By Corinne H. Smith
1962: I turned five years old, and my birthday fell on Thanksgiving. I went to kindergarten at Landisville Elementary School. Daddy was 33, and he worked as a research chemist at Armstrong Cork Company in Lancaster, Penna. Mom was a stay-at-home Mom. We lived on Hathaway Street in West Hempfield Township. The #1 song on the radio on my fifth birthday was “Big Girls Don't Cry” by The Four Seasons. Mom snapped this photograph.
OK, so Big Girls Don’t Cry. That would have been good musical advice for my first week of kindergarten. It didn’t begin well for me. I was one of the kids who cried and resisted initial involvement. (Yes, I guess my tendency toward nonconformity came early.)
On the first day of school, I spent most of the time in a corner by the door with at least one other classmate: a boy whose name and face I’ve forgotten. Neither one of us /wanted to participate in any of the activities or lessons. The teacher wisely left us alone, after she saw that she couldn’t entice us into the main part of the room. By the second or third day, I finally left the corner and joined in. The boy stood his ground for a whole week.
I’ve given thought to those first days, in the years that have passed. Did my discomfort come from being an only child, and from not having been previously exposed to a larger group of kids? Or really, to any other kids? Was it because I’m a natural introvert? Or was it a casualty of being younger? On the first day of kindergarten, I was four years old. I wouldn’t turn five until November. Nowadays, I’d be held back until the following year, or even longer. But in the early 1960s, this rule wasn’t yet in effect.
It wasn’t until I read Malcolm Gladwell’s book, Outliers: The Story of Success (New York: Little, Brown and Company, 2008), that a light bulb came on, for me. This passage appears in the chapter where he debates the differences a birthday can make.
“Parents with a child born at the end of the calendar year often think about
holding their child back before the start of kindergarten: it’s hard for a five-year-old
to keep up with a child born many months earlier. But most parents, one suspects, think
that whatever disadvantage a younger child faces in kindergarten eventually goes away.
But it doesn’t. … The small initial advantage that the child born in the early part of the year
has over the child born at the end of the year persists. It locks children into patterns of
achievement and underachievement, encouragement and discouragement, that stretch
on and on for years.” (p. 28)
Yikes! Is this why I always lagged behind my classmates in math in junior high and high school? Simply because my mother put me in kindergarten when I was four? For now, I’ll accept this explanation. Of course, it doesn’t cover how another classmate, just one day younger than me, became a successful medical doctor.
Danny Rutledge, who is standing next to me in this photo, used to make fun of my name. Instead of pronouncing it “ca-REEN,” the way I preferred it, he always embellished it to “ca-reamy mashed potatoes.”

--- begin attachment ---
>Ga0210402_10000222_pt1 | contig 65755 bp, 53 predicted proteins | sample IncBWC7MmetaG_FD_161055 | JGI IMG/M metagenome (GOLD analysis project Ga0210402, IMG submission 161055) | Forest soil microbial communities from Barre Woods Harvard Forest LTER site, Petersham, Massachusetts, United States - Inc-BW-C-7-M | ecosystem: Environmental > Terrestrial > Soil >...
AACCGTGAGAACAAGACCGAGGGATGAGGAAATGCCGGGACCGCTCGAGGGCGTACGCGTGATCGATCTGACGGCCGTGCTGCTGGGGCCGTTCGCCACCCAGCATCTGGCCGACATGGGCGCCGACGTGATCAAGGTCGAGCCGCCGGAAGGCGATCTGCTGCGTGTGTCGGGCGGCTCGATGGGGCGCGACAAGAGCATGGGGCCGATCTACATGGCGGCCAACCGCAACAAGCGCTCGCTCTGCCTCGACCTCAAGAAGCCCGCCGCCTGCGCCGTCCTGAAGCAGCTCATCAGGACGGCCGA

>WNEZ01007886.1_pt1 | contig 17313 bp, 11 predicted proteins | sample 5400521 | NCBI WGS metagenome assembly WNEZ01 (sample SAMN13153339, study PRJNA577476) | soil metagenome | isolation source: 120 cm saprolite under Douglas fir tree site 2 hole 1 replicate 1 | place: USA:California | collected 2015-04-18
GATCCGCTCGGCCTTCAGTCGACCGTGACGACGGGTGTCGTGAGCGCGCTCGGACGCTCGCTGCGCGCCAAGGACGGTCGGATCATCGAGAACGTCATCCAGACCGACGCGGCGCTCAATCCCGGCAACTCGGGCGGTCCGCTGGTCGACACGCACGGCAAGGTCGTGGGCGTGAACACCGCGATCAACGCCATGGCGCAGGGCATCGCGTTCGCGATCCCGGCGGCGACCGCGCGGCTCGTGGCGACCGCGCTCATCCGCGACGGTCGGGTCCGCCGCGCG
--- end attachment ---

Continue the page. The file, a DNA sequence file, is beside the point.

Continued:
What did we do in those half-days of school? A look at our “Kindergarten Report of Progress” offers some clues. Here are the attributes we were judged on. Today some of them seem pretty silly. I got a “needs improvement” mark on one of them, during the first term. Can you guess which one?
- I keep materials from my mouth.
- I use a handkerchief properly.
- I put on and take off my own wraps.
- I follow directions accurately.
- I express myself with art materials.
- I finish my work promptly.
- I work and play well with others.
- I speak clearly in a pleasing voice.
- I keep my hands to myself.
- I sing songs in tune.
- I respond well to music.
- I share my ideas and evaluate results.
- I listen when others are speaking.
- I enjoy stories, books and poetry.
- I take responsibility.
- I bring in worthwhile material.
- I obey quickly and cheerfully.
- I relax at rest time.
- I come neat and clean.
- I attack simple problems.
- I get weighed and measured.
Today I don’t understand why I didn’t pass muster at first on speaking clearly and in a pleasing voice. Maybe I just wasn’t used to talking, since I lived in a house with a very vocal and chatty mother. Nevertheless, I improved enough to get an “S” for “Satisfactory” as a final grade for speech. A good move, since I now occasionally get paid to speak.
This year, 1962, was also the first time that my birthday fell on Thanksgiving Day. From this point on, we often combined the occasions. Turkey and stuffing, mashed sweet potatoes with browned marshmallows on top, pumpkin pie and birthday cake. Eventually Thanksgiving meant a partial family reunion for my mother’s Banzhoff clan. My Grandma, Aunt Bert, Uncle John and Aunt Marian would visit us for the day and the dinner. Then we’d play a spirited game of UNO afterward. It was my favorite holiday and meal of the year.